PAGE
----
I used to love Groupon (and LivingSocial, and Dealster, and the spectrum of discount coupons online).* I loved receiving the daily deals, marveling at the array of stuff I could get for a song. Who wouldn’t, right?
But at some point, it all became too much. Every day my inbox was choked with these offers. And then, if I had time to look at them, they weren’t appealing. Another 50% at a hair salon, but I like the woman who cuts my hair. It took me decades to find someone who could deal with my thick mop of wavy/straight/curly blonde hair with a cowlick that resembles a soft serve ice cream swirl, and I’m not looking to switch. Another 50% at a local restaurant, but actually I like cooking at home. OK, I’ll buy that one but just for another day.
There was a period not too long ago when my finances were — how shall I put this? — erratic, and there was definitely more famine than feasting in my bank accounts. So I sharply curtailed my spending. And what I learned was that I really didn’t need any of the stuff — the massages, the weekends away, the golf clubs and iPod chargers — that Groupon was pushing. I just moved and threw out a mountain of crud that had accumulated over ten years of owning a single family house. My husband and I both admitted how liberating it felt to pare down our belongings, and how great it was to give away so, so many things to folks who needed them. It felt so good that I have to stop myself from giving away things I still have a use for these days.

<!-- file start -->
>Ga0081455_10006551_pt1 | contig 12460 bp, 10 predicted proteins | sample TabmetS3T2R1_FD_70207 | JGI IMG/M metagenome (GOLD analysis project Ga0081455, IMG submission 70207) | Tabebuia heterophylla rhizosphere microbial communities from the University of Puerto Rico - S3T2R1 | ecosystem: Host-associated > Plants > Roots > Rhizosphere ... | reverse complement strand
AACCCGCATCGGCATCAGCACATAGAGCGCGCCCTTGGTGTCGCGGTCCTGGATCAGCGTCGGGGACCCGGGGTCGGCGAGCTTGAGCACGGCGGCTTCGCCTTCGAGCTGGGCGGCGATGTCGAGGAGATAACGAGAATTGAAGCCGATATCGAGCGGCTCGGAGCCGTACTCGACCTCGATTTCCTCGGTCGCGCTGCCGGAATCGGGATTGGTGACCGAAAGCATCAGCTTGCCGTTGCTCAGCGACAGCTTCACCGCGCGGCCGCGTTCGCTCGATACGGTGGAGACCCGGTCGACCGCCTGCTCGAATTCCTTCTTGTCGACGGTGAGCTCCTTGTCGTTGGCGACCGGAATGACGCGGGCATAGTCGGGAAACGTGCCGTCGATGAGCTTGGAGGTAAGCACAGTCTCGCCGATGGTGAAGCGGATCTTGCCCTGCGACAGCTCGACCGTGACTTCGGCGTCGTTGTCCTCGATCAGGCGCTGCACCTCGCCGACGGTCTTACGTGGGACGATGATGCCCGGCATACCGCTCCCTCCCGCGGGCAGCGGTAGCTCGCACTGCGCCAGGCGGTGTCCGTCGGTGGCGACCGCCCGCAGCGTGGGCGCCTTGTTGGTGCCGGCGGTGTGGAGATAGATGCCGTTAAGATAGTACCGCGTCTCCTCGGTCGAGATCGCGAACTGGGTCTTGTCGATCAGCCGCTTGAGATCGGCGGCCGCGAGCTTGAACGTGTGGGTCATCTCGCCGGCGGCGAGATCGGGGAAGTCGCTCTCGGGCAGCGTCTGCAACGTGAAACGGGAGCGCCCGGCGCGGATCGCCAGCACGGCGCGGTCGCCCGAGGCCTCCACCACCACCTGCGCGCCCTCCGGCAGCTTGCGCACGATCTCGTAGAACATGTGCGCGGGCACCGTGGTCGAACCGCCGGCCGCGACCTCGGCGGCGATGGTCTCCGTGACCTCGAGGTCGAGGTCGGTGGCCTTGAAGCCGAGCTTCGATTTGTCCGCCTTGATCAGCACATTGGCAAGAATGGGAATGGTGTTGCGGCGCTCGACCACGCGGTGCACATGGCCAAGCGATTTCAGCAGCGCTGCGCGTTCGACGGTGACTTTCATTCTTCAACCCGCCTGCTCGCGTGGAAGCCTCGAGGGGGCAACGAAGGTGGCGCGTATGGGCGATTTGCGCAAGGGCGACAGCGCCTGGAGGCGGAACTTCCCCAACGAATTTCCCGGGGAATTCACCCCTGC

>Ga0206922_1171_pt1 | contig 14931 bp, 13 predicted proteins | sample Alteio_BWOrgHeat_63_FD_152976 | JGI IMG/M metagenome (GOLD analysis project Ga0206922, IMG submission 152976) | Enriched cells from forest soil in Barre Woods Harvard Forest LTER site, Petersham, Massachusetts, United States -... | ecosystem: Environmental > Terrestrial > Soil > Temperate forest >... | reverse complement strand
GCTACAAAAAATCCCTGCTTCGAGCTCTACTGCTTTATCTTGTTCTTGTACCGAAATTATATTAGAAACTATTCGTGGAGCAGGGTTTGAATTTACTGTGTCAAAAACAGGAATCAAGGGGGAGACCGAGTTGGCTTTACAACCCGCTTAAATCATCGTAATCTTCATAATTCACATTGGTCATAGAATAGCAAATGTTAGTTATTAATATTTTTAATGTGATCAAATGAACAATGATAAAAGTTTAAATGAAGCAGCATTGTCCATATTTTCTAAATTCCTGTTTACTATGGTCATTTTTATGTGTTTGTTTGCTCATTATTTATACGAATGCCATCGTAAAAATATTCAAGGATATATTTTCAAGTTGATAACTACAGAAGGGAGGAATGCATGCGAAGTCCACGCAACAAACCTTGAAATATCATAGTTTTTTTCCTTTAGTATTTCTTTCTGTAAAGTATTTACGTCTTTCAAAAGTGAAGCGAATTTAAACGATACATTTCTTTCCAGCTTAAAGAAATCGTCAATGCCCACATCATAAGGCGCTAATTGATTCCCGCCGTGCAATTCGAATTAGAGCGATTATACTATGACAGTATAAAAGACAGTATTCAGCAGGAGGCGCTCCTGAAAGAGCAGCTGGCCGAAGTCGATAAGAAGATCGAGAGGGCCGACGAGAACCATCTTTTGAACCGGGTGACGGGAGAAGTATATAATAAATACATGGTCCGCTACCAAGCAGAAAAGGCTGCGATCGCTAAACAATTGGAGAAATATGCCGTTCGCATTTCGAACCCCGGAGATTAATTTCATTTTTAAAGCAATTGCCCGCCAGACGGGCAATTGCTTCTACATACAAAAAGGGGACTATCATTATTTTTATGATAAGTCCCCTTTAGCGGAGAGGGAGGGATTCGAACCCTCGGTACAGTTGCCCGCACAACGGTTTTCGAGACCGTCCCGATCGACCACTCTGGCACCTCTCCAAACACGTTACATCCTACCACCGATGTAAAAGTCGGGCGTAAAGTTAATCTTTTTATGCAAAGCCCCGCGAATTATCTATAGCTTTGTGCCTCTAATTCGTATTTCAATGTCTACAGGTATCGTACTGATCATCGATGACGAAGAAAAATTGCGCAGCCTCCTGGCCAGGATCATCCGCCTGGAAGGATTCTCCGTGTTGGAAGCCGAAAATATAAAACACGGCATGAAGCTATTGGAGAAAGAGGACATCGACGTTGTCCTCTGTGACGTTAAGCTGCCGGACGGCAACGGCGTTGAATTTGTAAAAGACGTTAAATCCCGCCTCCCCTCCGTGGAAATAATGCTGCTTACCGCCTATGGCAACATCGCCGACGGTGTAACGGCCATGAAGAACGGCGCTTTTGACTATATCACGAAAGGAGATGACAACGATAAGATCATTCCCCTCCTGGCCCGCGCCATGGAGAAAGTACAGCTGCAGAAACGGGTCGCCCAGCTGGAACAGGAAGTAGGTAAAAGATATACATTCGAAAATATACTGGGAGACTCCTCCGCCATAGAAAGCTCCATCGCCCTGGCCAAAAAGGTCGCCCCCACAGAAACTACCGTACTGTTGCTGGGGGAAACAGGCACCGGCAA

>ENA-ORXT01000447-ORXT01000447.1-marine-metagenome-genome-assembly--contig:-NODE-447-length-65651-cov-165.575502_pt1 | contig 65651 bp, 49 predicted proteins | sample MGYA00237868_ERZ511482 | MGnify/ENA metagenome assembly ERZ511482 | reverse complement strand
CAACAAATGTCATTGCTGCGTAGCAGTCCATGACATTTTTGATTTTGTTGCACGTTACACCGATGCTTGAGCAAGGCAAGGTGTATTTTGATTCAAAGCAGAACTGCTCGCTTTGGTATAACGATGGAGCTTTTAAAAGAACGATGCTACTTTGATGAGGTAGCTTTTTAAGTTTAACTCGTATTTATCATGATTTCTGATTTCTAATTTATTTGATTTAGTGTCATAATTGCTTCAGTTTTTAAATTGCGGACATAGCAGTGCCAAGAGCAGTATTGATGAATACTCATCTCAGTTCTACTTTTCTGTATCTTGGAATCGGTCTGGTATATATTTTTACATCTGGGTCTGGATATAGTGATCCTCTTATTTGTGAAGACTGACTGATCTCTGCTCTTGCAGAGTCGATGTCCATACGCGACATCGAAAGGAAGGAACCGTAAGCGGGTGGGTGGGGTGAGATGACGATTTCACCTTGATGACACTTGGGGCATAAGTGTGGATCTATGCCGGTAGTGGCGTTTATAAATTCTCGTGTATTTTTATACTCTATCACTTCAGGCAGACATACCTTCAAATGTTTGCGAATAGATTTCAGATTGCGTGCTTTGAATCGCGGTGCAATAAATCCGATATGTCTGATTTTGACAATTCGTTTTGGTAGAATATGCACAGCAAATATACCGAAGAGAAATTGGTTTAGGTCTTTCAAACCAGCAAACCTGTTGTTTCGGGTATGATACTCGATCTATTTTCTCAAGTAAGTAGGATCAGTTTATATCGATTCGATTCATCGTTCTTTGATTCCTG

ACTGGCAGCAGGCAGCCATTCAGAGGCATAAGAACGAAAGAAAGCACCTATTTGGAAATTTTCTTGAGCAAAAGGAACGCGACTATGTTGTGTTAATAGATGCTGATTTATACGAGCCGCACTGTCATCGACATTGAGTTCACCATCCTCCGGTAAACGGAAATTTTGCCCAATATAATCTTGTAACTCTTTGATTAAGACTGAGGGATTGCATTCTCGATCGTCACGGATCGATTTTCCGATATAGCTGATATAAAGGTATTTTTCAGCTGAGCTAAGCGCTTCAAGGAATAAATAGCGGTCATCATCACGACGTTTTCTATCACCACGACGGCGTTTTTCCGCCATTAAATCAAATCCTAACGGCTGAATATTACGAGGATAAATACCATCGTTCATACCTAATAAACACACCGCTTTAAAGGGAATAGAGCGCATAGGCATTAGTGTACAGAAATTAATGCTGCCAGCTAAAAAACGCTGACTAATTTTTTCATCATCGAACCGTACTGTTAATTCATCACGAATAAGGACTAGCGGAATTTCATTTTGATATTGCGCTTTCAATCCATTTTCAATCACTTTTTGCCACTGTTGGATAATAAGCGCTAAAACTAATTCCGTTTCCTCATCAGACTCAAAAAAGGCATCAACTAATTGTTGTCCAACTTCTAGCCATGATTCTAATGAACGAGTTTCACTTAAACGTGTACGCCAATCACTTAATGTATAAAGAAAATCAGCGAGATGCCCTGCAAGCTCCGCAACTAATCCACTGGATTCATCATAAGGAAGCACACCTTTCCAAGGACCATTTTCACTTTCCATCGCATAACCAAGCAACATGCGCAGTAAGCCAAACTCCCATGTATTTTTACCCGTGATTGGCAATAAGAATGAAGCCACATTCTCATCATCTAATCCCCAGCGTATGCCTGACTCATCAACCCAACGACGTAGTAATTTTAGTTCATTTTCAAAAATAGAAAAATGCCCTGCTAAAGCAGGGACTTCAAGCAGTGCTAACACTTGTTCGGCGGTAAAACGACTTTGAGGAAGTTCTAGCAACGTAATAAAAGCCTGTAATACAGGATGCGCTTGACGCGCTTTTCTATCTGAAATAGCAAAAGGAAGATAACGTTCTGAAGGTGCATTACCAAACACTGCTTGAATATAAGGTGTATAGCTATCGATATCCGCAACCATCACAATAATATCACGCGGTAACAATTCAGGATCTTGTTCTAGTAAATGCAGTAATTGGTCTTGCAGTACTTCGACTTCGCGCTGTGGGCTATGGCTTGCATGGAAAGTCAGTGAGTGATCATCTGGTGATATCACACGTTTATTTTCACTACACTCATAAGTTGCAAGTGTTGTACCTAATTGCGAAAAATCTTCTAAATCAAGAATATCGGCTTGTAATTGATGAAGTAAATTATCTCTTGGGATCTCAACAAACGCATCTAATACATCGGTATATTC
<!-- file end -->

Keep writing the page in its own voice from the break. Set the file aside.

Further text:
I have reached the point where I feel that the lure of a good deal is just the bait for promoting a consumerist mindset. Honestly, do I need that massage, that weekend in Maine, that photo printed canvas, even at a steep discount? These are very much the activities and objects of someone with expendable income can indulge in. Why can’t Groupon offer these types of discounts from companies like Star Market or the local utility company? It’s as if these coupon offers are saying Hey you middle-class workers, how would you like to spend a little more?
No, actually, I would not like to spend a little more on this stuff. I’d rather save for retirement, or give to charity, or buy some artwork by a local painter. So goodbye, Groupon and your ilk. That is, after we use that last coupon at Lantana Cafe that’s been rotting in my wallet.